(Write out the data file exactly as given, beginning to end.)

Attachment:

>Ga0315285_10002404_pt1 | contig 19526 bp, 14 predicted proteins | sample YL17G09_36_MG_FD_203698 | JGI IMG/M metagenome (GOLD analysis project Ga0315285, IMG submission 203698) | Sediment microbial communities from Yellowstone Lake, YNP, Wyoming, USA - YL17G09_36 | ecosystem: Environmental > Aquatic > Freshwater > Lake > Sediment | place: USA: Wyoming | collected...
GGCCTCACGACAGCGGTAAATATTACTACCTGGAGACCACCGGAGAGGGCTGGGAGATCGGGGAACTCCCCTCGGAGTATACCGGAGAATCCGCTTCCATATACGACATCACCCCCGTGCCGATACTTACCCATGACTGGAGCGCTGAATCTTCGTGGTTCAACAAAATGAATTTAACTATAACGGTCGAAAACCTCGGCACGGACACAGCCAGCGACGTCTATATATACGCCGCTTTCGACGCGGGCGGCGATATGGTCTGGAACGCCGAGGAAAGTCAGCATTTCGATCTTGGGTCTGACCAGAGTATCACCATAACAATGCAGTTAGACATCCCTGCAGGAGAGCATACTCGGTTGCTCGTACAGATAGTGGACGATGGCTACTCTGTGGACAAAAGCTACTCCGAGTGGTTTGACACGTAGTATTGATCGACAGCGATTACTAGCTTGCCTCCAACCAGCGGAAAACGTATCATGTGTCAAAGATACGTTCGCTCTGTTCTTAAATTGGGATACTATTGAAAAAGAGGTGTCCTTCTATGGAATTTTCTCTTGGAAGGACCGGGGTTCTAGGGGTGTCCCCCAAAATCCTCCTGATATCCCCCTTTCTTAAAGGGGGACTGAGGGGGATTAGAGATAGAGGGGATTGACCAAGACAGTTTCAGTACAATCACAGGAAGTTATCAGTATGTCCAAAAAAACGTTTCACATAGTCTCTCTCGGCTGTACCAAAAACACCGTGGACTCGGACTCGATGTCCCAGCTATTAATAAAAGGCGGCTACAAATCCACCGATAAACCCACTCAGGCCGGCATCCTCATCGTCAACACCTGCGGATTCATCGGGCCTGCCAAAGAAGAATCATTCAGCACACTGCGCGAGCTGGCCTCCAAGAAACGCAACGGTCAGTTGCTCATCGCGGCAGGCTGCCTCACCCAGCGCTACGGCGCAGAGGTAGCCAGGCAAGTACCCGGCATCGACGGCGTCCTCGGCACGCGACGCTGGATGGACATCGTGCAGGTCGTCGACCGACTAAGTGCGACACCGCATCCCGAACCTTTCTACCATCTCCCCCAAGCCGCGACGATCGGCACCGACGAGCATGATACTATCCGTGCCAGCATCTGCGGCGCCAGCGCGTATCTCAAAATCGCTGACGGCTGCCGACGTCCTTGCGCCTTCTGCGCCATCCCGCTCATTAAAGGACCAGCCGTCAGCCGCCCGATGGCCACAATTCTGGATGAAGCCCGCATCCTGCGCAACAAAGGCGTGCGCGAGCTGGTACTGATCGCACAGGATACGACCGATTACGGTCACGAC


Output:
>Ga0315285_10002404_pt1 | contig 19526 bp, 14 predicted proteins | sample YL17G09_36_MG_FD_203698 | JGI IMG/M metagenome (GOLD analysis project Ga0315285, IMG submission 203698) | Sediment microbial communities from Yellowstone Lake, YNP, Wyoming, USA - YL17G09_36 | ecosystem: Environmental > Aquatic > Freshwater > Lake > Sediment | place: USA: Wyoming | collected...
GGCCTCACGACAGCGGTAAATATTACTACCTGGAGACCACCGGAGAGGGCTGGGAGATCGGGGAACTCCCCTCGGAGTATACCGGAGAATCCGCTTCCATATACGACATCACCCCCGTGCCGATACTTACCCATGACTGGAGCGCTGAATCTTCGTGGTTCAACAAAATGAATTTAACTATAACGGTCGAAAACCTCGGCACGGACACAGCCAGCGACGTCTATATATACGCCGCTTTCGACGCGGGCGGCGATATGGTCTGGAACGCCGAGGAAAGTCAGCATTTCGATCTTGGGTCTGACCAGAGTATCACCATAACAATGCAGTTAGACATCCCTGCAGGAGAGCATACTCGGTTGCTCGTACAGATAGTGGACGATGGCTACTCTGTGGACAAAAGCTACTCCGAGTGGTTTGACACGTAGTATTGATCGACAGCGATTACTAGCTTGCCTCCAACCAGCGGAAAACGTATCATGTGTCAAAGATACGTTCGCTCTGTTCTTAAATTGGGATACTATTGAAAAAGAGGTGTCCTTCTATGGAATTTTCTCTTGGAAGGACCGGGGTTCTAGGGGTGTCCCCCAAAATCCTCCTGATATCCCCCTTTCTTAAAGGGGGACTGAGGGGGATTAGAGATAGAGGGGATTGACCAAGACAGTTTCAGTACAATCACAGGAAGTTATCAGTATGTCCAAAAAAACGTTTCACATAGTCTCTCTCGGCTGTACCAAAAACACCGTGGACTCGGACTCGATGTCCCAGCTATTAATAAAAGGCGGCTACAAATCCACCGATAAACCCACTCAGGCCGGCATCCTCATCGTCAACACCTGCGGATTCATCGGGCCTGCCAAAGAAGAATCATTCAGCACACTGCGCGAGCTGGCCTCCAAGAAACGCAACGGTCAGTTGCTCATCGCGGCAGGCTGCCTCACCCAGCGCTACGGCGCAGAGGTAGCCAGGCAAGTACCCGGCATCGACGGCGTCCTCGGCACGCGACGCTGGATGGACATCGTGCAGGTCGTCGACCGACTAAGTGCGACACCGCATCCCGAACCTTTCTACCATCTCCCCCAAGCCGCGACGATCGGCACCGACGAGCATGATACTATCCGTGCCAGCATCTGCGGCGCCAGCGCGTATCTCAAAATCGCTGACGGCTGCCGACGTCCTTGCGCCTTCTGCGCCATCCCGCTCATTAAAGGACCAGCCGTCAGCCGCCCGATGGCCACAATTCTGGATGAAGCCCGCATCCTGCGCAACAAAGGCGTGCGCGAGCTGGTACTGATCGCACAGGATACGACCGATTACGGTCACGAC